SXSW Review: Jesse Eisenberg heads to the dojo in ‘The Art of Self-Defense’

Director Riley Stearns shows a firm understanding of modern-day masculinity

Photo Credit: Bleecker Street

Editor’s Note: Vanyaland’s Nick Johnston is down in Texas all week long covering the South-By-Southwest’s 2019 Film Festival; click here for our continued coverage from SXSW and also check out our official preview.

With his first feature, the cult deprogramming thriller Faults, director Riley Stearns proved that he could transform even the most stagey of premises into tightly-wound cinematic thrillers that unnerved as well as captivated, and his latest film, the kung-fu dark comedy The Art of Self-Defense, makes good on the initial promise of his directorial career.

It’s also quite relevant in an age where young men, who consider themselves weak or lesser than their more hyper-masculine counterparts, are regularly attracted to groups that promise self-growth and evolution through their submission to a set of rules and guidelines that ultimately transform them into something that causes actual harm to other people. It’s a trap that preys upon those lacking in self-esteem, one that, if not for the grace of God, plenty more people would head towards in desperation. It’s a hoot and a half, however, and never feels exclusively prescriptive or coercive.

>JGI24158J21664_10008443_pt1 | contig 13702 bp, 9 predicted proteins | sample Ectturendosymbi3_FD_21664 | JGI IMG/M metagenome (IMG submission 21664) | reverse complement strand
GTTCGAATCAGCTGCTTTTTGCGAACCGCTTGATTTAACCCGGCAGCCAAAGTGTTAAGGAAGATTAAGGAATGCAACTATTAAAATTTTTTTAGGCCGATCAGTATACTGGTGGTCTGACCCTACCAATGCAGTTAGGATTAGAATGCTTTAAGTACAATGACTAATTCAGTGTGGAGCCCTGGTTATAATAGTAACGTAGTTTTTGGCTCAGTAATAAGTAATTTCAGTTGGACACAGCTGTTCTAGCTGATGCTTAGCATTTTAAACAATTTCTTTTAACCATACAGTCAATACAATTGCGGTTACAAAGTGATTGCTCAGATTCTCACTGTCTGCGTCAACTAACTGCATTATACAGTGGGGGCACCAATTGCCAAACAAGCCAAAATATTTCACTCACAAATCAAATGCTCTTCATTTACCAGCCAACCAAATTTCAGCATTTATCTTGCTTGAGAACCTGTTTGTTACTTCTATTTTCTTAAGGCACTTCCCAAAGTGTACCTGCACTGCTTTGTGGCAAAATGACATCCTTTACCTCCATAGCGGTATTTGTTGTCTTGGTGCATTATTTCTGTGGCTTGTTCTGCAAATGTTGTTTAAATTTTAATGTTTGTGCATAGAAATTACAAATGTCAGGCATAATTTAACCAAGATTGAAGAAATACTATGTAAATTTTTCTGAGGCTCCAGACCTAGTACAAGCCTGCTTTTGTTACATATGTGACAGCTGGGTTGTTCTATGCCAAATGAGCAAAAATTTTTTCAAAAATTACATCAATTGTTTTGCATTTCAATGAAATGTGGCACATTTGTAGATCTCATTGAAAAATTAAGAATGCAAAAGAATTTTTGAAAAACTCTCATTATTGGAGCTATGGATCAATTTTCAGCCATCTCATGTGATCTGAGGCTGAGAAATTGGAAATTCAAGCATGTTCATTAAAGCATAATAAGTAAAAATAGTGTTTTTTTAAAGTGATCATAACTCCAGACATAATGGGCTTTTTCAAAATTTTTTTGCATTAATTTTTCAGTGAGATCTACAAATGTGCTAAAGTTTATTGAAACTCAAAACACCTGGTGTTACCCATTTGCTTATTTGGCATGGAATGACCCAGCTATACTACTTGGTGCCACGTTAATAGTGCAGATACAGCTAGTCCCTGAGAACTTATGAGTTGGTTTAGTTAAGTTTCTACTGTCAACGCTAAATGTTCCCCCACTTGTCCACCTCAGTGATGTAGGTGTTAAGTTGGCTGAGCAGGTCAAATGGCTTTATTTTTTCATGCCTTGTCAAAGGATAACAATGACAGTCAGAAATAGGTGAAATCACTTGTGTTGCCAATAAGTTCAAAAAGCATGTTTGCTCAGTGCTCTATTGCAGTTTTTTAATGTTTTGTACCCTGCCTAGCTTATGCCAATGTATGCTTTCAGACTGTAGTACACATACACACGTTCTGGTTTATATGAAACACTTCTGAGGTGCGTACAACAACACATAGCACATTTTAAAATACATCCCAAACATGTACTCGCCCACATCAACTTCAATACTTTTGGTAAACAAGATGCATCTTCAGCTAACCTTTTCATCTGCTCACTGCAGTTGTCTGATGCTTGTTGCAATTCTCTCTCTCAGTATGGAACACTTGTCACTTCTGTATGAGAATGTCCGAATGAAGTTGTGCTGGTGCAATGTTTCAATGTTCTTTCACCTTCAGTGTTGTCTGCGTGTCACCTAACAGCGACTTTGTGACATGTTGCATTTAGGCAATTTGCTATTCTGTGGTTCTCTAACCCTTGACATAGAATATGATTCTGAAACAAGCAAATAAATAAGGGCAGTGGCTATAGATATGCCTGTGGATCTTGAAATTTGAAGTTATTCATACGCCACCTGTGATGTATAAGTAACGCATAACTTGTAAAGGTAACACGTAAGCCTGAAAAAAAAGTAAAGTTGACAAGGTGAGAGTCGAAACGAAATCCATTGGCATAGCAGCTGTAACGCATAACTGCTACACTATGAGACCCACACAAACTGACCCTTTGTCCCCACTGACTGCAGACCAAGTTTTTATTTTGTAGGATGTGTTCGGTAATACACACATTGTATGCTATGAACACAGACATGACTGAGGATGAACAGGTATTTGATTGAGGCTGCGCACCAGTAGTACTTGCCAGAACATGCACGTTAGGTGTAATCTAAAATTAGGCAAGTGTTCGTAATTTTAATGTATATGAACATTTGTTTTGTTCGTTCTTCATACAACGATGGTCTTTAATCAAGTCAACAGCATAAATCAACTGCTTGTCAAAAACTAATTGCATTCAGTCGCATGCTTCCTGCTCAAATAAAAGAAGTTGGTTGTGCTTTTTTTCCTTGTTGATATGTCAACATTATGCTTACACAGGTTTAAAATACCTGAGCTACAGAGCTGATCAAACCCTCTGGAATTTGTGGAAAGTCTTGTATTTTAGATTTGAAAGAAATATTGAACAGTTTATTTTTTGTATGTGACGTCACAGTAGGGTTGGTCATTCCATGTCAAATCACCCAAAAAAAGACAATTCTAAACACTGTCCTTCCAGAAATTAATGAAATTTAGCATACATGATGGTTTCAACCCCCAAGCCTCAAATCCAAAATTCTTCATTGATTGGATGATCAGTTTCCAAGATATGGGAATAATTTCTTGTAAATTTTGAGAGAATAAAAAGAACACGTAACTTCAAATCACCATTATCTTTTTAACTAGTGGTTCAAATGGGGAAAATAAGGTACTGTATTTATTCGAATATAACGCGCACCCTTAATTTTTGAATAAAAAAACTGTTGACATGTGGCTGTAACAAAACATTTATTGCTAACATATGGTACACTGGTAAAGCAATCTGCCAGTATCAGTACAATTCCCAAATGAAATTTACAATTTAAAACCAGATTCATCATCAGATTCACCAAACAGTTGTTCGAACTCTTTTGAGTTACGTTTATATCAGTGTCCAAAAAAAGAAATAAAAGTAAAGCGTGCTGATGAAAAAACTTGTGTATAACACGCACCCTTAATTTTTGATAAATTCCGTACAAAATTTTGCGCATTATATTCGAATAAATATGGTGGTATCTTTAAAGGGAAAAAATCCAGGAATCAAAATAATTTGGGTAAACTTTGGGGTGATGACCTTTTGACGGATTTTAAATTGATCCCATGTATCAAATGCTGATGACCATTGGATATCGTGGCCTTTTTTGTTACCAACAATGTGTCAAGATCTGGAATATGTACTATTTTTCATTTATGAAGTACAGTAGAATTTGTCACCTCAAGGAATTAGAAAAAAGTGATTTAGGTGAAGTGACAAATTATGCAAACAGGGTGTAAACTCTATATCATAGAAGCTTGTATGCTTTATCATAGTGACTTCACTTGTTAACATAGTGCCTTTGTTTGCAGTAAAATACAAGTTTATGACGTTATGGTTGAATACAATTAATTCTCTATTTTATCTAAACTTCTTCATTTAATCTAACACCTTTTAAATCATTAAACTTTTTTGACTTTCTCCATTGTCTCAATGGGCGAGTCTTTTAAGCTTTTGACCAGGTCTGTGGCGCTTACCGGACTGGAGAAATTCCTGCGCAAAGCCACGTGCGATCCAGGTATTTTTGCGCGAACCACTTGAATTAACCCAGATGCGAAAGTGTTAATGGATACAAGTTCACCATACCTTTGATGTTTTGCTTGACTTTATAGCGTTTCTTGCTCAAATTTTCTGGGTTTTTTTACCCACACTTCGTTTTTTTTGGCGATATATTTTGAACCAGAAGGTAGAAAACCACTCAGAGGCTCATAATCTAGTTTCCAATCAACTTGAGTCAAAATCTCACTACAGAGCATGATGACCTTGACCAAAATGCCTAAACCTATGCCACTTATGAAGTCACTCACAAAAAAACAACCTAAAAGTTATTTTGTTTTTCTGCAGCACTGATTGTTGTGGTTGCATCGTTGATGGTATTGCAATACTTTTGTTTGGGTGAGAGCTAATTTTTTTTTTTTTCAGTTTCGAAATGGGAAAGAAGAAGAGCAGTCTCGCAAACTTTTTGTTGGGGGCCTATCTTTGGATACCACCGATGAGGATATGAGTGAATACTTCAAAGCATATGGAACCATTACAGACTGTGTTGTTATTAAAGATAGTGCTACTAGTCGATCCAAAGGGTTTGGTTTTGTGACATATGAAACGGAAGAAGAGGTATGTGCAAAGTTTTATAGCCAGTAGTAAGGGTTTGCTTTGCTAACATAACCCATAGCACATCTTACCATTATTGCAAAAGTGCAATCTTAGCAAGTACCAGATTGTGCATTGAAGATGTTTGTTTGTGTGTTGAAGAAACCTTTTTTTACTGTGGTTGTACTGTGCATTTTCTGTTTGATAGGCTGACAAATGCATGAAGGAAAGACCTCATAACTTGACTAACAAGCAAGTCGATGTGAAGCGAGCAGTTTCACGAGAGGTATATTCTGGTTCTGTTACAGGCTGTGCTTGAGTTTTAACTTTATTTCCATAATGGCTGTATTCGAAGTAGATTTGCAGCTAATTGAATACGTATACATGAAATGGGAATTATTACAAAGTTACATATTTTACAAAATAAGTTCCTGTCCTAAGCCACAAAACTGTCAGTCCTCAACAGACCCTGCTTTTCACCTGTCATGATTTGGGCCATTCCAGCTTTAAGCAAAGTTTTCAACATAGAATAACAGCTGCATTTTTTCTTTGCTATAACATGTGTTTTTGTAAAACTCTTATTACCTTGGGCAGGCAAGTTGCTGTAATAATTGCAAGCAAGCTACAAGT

Casey (Jesse Eisenberg) is a mild-mannered, if a bit meek, accounts manager. He lives his life in sort of a haze, cycling through his few hobbies, caring for his little dachshund, dreaming of things he’ll never do and places he’ll never go to. But one fateful night, his life is forever altered when he’s viciously attacked by a group of masked motorcyclists, who beat him so badly he’s sent to the hospital in the aftermath. He struggles to find meaning in the wake of the attack and decides he’ll do something to better himself after stumbling upon a karate studio on the street. He takes a class, and falls in love with it, finding wisdom in early on in the teachings of his Sensei (Alessandro Nivola) — who demands that he’s only referred to by that title — and he begins a journey down the road to empowerment. His bliss at his newfound “power” is near endless, and Stearns films the early karate sequences with a slow-mo grace, emphasizing the beauty of the fighters’ movement.

But as with all things, the darkness behind the noble intentions of the Dojo rears its head, and when it does so, it exposes the place for what it truly is: An ugly and evil place that houses violent misogynists obsessed with being manly. Casey comes into this world learning French and listening to Adult Contemporary, and by the time he’s truly brought into the fold, he’s speaking German and blasting metal, because the French “surrender” too much and because “metal is the most masculine music there is.” He rarely questions these changes to his lifestyle, because he likes the way that this newfound power makes him feel, but soon enough, he’s force to confront that something incredibly fucked up is happening around. When he’s finally pushed too far, all hell breaks loose.